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Court orders state compensation to Japanese war orphans left in China

The Kobe District Court on December 1 ordered the government to compensate Japanese war orphans left behind in China for neglecting to help them return to Japan as early as possible and to support them after their return so that they become able to support themselves.

It is the first ruling holding the state responsible among 15 lawsuits filed at district courts across the country by about 2,200 plaintiffs, or more than 80 percent of all former war-displaced orphans who later resettled in Japan.

These displaced Japanese citizens, who are now in their mid-60s, returned to Japan several decades after they had been left behind as infants and children in northeast China at the end of WW II. Unable to speak Japanese and for other reasons, they have had many difficulties in finding jobs and supporting themselves.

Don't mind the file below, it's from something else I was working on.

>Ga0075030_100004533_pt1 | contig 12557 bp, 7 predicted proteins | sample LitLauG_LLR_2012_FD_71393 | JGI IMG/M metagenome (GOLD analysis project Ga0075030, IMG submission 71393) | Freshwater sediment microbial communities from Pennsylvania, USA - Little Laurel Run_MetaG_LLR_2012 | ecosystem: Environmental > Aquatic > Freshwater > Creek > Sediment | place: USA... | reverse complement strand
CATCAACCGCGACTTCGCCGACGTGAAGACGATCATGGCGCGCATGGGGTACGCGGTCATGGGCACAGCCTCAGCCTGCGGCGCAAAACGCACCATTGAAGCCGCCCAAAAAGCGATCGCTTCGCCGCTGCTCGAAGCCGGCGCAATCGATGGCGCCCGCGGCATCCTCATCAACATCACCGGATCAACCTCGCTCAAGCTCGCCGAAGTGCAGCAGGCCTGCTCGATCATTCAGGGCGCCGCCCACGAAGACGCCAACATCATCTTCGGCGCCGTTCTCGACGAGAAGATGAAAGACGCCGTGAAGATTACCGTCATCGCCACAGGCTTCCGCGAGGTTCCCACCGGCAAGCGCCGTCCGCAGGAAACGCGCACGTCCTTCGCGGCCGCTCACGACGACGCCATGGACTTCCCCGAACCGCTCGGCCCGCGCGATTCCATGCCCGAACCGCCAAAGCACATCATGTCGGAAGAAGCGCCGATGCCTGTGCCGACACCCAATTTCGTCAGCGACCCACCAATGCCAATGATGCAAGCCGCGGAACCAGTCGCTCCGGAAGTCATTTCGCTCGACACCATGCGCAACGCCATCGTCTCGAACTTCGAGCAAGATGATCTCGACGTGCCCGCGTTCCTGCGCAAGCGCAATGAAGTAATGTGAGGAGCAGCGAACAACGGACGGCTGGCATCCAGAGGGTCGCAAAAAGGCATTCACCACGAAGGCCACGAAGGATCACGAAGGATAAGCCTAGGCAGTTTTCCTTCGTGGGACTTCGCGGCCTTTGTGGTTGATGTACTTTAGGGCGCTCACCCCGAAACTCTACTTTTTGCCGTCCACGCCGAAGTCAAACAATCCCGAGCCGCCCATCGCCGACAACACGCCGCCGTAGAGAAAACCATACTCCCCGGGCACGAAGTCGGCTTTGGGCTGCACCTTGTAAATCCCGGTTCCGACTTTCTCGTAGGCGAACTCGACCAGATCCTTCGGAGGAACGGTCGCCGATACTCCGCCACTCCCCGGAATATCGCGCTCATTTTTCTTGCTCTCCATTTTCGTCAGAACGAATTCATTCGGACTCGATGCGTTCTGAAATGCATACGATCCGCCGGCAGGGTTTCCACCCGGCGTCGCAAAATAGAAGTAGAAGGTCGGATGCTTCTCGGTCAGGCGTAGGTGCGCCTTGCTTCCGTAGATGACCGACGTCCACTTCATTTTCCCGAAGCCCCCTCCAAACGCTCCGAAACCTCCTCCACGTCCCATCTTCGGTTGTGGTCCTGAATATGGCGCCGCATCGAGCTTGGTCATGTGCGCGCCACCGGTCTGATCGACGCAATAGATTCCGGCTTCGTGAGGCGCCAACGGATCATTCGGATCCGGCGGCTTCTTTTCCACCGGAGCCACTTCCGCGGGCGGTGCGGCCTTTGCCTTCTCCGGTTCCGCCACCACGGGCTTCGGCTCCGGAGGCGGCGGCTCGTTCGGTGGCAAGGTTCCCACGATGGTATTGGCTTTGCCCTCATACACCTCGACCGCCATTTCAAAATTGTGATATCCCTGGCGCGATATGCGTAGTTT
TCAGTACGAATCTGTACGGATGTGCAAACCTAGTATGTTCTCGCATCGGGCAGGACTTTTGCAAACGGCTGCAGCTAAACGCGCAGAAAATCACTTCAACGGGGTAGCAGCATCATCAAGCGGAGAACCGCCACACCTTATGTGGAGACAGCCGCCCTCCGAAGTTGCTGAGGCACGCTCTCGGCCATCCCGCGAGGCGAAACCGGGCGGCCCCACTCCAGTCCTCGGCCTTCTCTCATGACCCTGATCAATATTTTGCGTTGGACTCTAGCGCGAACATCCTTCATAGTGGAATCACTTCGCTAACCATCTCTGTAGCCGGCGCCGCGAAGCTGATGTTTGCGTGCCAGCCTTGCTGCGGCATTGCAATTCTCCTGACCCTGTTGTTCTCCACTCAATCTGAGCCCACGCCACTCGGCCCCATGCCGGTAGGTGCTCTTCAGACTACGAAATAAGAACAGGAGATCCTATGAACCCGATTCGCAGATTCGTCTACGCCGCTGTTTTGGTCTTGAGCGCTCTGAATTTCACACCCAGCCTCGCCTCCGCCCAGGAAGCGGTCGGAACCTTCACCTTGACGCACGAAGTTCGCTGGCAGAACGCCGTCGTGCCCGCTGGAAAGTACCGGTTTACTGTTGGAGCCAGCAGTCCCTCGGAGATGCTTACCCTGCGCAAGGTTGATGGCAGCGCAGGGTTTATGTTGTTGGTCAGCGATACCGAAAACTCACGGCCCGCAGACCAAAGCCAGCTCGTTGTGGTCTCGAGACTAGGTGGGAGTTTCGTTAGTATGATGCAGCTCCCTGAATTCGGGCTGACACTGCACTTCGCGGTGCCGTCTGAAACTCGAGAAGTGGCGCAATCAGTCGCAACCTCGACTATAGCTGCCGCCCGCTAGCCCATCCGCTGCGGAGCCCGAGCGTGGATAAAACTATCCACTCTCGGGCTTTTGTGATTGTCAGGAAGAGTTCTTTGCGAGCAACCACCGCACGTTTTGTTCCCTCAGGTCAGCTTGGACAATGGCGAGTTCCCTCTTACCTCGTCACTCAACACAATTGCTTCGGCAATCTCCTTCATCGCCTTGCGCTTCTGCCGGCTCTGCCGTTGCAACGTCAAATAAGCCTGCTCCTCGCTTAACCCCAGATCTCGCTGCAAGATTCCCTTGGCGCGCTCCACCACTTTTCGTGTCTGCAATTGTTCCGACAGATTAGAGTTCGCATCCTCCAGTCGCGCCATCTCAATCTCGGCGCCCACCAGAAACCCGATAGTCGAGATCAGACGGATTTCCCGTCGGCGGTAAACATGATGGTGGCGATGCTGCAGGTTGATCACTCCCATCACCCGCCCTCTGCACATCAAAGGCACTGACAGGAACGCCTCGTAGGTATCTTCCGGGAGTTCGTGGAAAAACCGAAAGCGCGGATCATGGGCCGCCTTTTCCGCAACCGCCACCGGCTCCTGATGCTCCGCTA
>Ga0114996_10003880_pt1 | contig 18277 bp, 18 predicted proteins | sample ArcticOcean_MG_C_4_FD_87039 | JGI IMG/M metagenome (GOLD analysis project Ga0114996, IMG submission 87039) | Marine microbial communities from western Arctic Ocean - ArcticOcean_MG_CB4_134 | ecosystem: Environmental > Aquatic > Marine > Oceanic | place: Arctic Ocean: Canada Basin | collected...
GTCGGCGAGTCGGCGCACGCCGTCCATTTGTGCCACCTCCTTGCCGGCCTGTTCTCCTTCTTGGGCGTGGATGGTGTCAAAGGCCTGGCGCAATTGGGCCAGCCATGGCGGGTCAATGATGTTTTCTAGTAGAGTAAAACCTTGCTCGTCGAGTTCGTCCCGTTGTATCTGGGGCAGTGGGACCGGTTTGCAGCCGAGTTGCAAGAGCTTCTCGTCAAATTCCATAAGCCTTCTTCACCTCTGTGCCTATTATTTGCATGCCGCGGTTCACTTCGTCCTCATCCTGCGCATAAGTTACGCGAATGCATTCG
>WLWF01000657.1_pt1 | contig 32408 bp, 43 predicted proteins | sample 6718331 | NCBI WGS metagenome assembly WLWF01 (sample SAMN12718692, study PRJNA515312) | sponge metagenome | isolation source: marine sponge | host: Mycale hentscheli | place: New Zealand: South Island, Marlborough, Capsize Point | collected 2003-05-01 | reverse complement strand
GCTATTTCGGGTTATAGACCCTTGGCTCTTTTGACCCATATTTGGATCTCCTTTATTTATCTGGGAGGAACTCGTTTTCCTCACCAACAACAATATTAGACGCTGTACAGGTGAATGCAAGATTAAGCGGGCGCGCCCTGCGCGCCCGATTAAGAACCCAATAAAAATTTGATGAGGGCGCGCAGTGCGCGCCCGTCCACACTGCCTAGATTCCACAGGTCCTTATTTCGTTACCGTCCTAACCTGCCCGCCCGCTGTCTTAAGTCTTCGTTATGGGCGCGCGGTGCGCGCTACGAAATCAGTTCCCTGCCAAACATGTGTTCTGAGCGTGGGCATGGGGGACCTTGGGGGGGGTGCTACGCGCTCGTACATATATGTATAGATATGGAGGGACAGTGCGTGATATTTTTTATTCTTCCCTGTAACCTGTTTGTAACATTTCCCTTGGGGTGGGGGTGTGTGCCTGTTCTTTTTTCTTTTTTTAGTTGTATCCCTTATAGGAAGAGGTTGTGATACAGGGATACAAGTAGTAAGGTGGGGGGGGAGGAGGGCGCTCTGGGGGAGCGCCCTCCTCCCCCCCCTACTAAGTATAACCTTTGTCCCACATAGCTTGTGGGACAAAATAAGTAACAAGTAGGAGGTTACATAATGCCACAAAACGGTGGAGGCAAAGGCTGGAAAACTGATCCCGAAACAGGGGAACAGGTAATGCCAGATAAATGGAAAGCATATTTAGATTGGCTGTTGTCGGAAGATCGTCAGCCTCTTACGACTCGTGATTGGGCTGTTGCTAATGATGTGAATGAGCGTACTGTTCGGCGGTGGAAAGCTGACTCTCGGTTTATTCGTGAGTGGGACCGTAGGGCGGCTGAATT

The ruling ordered the government to pay a total of 468.6 million yen to 61 out of 65 plaintiffs. It dismissed four plaintiffs' demands on the grounds that the 20-year statute of limitations had expired.

The court severely criticized the pre-war Japanese policy of abandoning its people in China in the war of aggression by describing it as "heartless policy remarkably making light of its own citizens' lives."

It acknowledged that the government measures to require the abandoned citizens to submit identification references of their family members living in Japan before their return is an "illegal administrative action aimed at restraining their return."

Referring to the five-year benefits that the government is providing for the victims abducted by North Korea, the ruling stressed that relief measures for the war orphans are "extremely poor" since the livelihood protection assistance they are receiving ends after only one year.
- Akahata, December 2, 2006

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